At the meeting hosted by TED and Knight, I told a story about giving my TED talk in 2010. TED speakers receive a wonderfully over-the-top stone tabled emblazoned with the “TED Commandments”. One orders speakers to “Prepare for impact”. What it should say is “Prepare for attention”.

Being able to reach a large audience, on the TED stage or through a newspaper, offers no guarantee that words will have an impact. Linking that attention to meaningful action is difficult to accomplish. Dobelli’s warning is a simple one: protect your attention, as it is a scarce commodity. But unless we invest our attention into ideas and events that matter, we miss the opportunity to make change at a scale larger than that of our own lives.

My colleague Sasha Costanza Chock offered five productive ways people outraged by revelations about the NSA’s PRISM program might respond, an excellent example of linking news to action.

5 thoughts on “Linking news and action”

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  4. I appreciate the perspective you outline with regard to newsbreaking newsie news as unhealthful, with complete disengagement being at the same time unhelpful to society in general.

    Since I was in close proximity to the manhunt you reference, following both new and old media was rather relevant to my wellbeing (my decision to skip sleeping altogether that night perhaps less good), so I appreciated the fast pace at which people shared what they knew. Of course, part of that came from the feeling of not being entirely alone, of having ways to communicate with people who could corroborate and start to clarify what I was hearing and seeing. In that sense, new media very much outperformed the old.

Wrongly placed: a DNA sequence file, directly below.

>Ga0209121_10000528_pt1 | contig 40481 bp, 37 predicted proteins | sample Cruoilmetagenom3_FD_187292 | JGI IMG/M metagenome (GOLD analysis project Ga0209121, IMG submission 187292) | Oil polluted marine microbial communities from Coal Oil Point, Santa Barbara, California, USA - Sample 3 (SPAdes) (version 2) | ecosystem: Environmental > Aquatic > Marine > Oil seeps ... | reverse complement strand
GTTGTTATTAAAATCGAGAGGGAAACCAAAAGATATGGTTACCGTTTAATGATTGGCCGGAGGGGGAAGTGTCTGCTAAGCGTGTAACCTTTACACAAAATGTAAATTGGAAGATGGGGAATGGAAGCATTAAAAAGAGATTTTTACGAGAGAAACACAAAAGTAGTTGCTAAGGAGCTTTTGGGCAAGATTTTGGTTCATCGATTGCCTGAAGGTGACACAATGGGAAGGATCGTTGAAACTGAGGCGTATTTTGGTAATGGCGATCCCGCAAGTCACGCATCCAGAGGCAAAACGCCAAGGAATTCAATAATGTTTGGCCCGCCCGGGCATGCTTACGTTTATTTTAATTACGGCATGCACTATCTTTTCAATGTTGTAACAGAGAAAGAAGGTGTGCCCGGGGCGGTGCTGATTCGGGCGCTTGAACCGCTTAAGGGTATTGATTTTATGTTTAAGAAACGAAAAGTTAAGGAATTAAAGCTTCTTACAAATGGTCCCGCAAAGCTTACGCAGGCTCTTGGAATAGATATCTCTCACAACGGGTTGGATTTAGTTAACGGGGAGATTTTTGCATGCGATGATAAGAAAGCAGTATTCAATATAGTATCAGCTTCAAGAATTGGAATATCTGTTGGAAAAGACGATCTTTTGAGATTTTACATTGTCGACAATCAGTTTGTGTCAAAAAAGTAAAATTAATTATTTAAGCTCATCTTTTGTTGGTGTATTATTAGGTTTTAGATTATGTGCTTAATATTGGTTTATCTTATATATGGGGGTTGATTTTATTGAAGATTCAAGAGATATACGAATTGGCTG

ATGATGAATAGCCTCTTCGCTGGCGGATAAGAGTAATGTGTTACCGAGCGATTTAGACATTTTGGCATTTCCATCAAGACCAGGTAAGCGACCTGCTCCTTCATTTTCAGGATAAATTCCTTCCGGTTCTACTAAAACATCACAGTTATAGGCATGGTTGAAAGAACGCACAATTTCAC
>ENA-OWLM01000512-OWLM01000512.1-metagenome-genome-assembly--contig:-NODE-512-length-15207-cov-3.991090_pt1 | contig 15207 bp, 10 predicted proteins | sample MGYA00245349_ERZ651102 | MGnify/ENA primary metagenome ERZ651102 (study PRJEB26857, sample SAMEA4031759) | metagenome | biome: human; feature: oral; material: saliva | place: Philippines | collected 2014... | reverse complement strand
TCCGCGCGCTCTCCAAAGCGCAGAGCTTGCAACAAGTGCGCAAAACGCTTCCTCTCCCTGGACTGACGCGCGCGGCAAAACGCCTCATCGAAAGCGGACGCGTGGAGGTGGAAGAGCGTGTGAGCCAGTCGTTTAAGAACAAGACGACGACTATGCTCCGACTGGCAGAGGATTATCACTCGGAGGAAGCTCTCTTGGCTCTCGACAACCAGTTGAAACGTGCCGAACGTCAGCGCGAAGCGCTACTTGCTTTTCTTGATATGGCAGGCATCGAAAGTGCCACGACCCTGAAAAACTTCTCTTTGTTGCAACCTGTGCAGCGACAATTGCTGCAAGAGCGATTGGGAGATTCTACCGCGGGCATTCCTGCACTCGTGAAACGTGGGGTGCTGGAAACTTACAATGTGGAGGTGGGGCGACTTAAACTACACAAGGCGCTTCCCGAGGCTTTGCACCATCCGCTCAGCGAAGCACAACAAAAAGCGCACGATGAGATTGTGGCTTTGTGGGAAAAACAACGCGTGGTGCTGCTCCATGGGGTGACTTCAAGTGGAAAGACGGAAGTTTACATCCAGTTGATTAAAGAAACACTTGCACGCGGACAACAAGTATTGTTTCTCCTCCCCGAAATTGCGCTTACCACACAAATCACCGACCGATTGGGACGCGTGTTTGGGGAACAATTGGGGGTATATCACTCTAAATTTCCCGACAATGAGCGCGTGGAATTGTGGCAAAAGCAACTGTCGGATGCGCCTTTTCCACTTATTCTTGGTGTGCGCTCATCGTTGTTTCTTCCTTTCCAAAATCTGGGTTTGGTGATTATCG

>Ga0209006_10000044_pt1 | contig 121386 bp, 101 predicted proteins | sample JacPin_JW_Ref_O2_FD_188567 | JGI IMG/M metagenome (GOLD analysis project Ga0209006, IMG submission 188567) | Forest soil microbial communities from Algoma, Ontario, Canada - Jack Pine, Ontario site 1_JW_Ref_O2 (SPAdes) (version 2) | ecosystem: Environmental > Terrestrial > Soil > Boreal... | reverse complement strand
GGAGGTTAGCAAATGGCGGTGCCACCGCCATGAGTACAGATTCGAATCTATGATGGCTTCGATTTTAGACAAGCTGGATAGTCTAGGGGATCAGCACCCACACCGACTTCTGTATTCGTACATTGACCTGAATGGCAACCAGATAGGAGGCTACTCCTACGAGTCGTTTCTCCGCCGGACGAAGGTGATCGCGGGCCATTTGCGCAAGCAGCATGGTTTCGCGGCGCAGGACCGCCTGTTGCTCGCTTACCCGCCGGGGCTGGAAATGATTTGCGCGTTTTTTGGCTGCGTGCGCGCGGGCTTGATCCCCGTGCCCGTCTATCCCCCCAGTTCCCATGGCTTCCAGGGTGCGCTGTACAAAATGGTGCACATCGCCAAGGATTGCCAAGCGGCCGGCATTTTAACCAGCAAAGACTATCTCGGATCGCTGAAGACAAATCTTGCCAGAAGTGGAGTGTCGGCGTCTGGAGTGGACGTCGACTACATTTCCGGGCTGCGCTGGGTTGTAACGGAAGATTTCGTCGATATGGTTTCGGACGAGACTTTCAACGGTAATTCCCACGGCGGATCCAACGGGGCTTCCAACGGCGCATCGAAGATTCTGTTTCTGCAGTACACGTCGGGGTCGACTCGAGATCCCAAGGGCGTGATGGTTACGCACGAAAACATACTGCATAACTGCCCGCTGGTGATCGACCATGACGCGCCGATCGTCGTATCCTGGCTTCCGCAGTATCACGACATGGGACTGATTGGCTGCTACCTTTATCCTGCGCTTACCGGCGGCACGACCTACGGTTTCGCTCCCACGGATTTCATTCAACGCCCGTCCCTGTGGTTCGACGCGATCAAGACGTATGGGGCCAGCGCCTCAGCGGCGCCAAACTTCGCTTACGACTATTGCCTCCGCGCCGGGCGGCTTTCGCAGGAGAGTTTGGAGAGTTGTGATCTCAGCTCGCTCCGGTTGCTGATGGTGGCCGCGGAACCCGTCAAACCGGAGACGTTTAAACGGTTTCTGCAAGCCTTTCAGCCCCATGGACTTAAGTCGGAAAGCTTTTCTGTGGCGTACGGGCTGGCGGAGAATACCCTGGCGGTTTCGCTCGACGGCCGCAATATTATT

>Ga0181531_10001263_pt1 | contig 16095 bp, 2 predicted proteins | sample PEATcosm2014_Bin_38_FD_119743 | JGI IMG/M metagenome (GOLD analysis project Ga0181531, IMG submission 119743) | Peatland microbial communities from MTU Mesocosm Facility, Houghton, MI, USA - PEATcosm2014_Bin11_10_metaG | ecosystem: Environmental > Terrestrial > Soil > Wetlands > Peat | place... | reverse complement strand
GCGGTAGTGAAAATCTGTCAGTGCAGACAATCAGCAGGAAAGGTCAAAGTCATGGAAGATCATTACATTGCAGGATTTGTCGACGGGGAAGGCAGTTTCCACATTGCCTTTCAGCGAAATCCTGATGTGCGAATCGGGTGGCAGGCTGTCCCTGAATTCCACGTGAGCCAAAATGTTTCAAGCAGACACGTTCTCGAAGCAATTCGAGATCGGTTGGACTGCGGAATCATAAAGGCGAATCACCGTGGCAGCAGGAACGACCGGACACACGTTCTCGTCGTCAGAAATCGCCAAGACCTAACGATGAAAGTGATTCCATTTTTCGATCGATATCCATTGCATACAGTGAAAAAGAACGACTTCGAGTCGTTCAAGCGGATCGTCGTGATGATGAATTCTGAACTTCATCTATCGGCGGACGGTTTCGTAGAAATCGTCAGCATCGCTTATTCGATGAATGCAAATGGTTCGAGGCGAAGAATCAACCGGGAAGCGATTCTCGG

For myself, I tried to be very careful in what I took in, checking my assumptions before posting anything, or even formulating a complete picture in my head. Yet I still made mistakes now and then, based on bad info, in relating certain details to those close to me, and even in what I told a reporter calling for a local perspective.

    It seems we need slow and fast elements in both the newshouses and locally sourced media: some combination of cool heads and better tools, on the corporate level and online.